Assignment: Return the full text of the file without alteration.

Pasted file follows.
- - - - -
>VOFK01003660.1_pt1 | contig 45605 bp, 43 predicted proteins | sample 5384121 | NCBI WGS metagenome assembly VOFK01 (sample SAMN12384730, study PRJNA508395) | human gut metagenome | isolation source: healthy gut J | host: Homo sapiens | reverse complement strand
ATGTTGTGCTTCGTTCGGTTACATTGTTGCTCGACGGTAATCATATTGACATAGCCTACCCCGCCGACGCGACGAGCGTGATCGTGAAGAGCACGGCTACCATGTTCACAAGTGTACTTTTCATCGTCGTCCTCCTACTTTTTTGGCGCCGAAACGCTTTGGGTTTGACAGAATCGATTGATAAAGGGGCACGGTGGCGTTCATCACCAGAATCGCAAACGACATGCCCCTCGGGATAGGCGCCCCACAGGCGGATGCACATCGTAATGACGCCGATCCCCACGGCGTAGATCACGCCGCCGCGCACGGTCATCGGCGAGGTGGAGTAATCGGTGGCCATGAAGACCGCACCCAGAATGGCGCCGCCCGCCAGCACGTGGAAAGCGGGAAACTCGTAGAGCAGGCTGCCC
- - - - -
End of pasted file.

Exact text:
>VOFK01003660.1_pt1 | contig 45605 bp, 43 predicted proteins | sample 5384121 | NCBI WGS metagenome assembly VOFK01 (sample SAMN12384730, study PRJNA508395) | human gut metagenome | isolation source: healthy gut J | host: Homo sapiens | reverse complement strand
ATGTTGTGCTTCGTTCGGTTACATTGTTGCTCGACGGTAATCATATTGACATAGCCTACCCCGCCGACGCGACGAGCGTGATCGTGAAGAGCACGGCTACCATGTTCACAAGTGTACTTTTCATCGTCGTCCTCCTACTTTTTTGGCGCCGAAACGCTTTGGGTTTGACAGAATCGATTGATAAAGGGGCACGGTGGCGTTCATCACCAGAATCGCAAACGACATGCCCCTCGGGATAGGCGCCCCACAGGCGGATGCACATCGTAATGACGCCGATCCCCACGGCGTAGATCACGCCGCCGCGCACGGTCATCGGCGAGGTGGAGTAATCGGTGGCCATGAAGACCGCACCCAGAATGGCGCCGCCCGCCAGCACGTGGAAAGCGGGAAACTCGTAGAGCAGGCTGCCC